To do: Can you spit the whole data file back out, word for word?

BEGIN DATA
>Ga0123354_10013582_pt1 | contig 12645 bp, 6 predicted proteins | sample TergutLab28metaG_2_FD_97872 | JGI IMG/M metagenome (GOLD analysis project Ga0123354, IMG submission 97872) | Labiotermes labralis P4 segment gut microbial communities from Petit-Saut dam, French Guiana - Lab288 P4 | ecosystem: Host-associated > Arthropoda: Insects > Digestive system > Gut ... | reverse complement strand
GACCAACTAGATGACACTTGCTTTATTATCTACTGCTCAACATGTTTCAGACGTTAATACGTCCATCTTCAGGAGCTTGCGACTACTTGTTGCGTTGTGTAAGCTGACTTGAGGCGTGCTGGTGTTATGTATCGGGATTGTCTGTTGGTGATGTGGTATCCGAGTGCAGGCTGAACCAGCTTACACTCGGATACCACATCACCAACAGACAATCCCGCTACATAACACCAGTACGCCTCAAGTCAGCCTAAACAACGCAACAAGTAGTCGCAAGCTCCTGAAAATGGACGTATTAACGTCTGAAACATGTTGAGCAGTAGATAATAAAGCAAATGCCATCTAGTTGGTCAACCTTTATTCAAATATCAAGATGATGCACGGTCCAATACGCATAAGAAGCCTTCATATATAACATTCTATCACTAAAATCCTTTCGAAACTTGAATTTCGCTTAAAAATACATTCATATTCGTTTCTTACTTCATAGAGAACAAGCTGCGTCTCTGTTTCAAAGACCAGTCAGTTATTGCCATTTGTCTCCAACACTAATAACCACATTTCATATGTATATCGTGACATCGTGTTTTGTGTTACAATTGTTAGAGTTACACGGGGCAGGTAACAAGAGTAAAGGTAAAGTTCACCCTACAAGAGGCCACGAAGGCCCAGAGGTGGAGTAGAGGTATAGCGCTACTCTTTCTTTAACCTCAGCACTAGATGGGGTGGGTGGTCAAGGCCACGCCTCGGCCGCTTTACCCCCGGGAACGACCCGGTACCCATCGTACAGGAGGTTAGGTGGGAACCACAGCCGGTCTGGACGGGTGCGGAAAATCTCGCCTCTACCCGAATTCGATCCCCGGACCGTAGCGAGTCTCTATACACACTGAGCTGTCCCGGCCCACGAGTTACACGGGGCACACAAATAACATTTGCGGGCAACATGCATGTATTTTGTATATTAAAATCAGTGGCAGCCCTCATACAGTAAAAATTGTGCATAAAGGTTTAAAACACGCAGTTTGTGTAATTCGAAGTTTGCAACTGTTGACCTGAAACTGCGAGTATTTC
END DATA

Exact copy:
>Ga0123354_10013582_pt1 | contig 12645 bp, 6 predicted proteins | sample TergutLab28metaG_2_FD_97872 | JGI IMG/M metagenome (GOLD analysis project Ga0123354, IMG submission 97872) | Labiotermes labralis P4 segment gut microbial communities from Petit-Saut dam, French Guiana - Lab288 P4 | ecosystem: Host-associated > Arthropoda: Insects > Digestive system > Gut ... | reverse complement strand
GACCAACTAGATGACACTTGCTTTATTATCTACTGCTCAACATGTTTCAGACGTTAATACGTCCATCTTCAGGAGCTTGCGACTACTTGTTGCGTTGTGTAAGCTGACTTGAGGCGTGCTGGTGTTATGTATCGGGATTGTCTGTTGGTGATGTGGTATCCGAGTGCAGGCTGAACCAGCTTACACTCGGATACCACATCACCAACAGACAATCCCGCTACATAACACCAGTACGCCTCAAGTCAGCCTAAACAACGCAACAAGTAGTCGCAAGCTCCTGAAAATGGACGTATTAACGTCTGAAACATGTTGAGCAGTAGATAATAAAGCAAATGCCATCTAGTTGGTCAACCTTTATTCAAATATCAAGATGATGCACGGTCCAATACGCATAAGAAGCCTTCATATATAACATTCTATCACTAAAATCCTTTCGAAACTTGAATTTCGCTTAAAAATACATTCATATTCGTTTCTTACTTCATAGAGAACAAGCTGCGTCTCTGTTTCAAAGACCAGTCAGTTATTGCCATTTGTCTCCAACACTAATAACCACATTTCATATGTATATCGTGACATCGTGTTTTGTGTTACAATTGTTAGAGTTACACGGGGCAGGTAACAAGAGTAAAGGTAAAGTTCACCCTACAAGAGGCCACGAAGGCCCAGAGGTGGAGTAGAGGTATAGCGCTACTCTTTCTTTAACCTCAGCACTAGATGGGGTGGGTGGTCAAGGCCACGCCTCGGCCGCTTTACCCCCGGGAACGACCCGGTACCCATCGTACAGGAGGTTAGGTGGGAACCACAGCCGGTCTGGACGGGTGCGGAAAATCTCGCCTCTACCCGAATTCGATCCCCGGACCGTAGCGAGTCTCTATACACACTGAGCTGTCCCGGCCCACGAGTTACACGGGGCACACAAATAACATTTGCGGGCAACATGCATGTATTTTGTATATTAAAATCAGTGGCAGCCCTCATACAGTAAAAATTGTGCATAAAGGTTTAAAACACGCAGTTTGTGTAATTCGAAGTTTGCAACTGTTGACCTGAAACTGCGAGTATTTC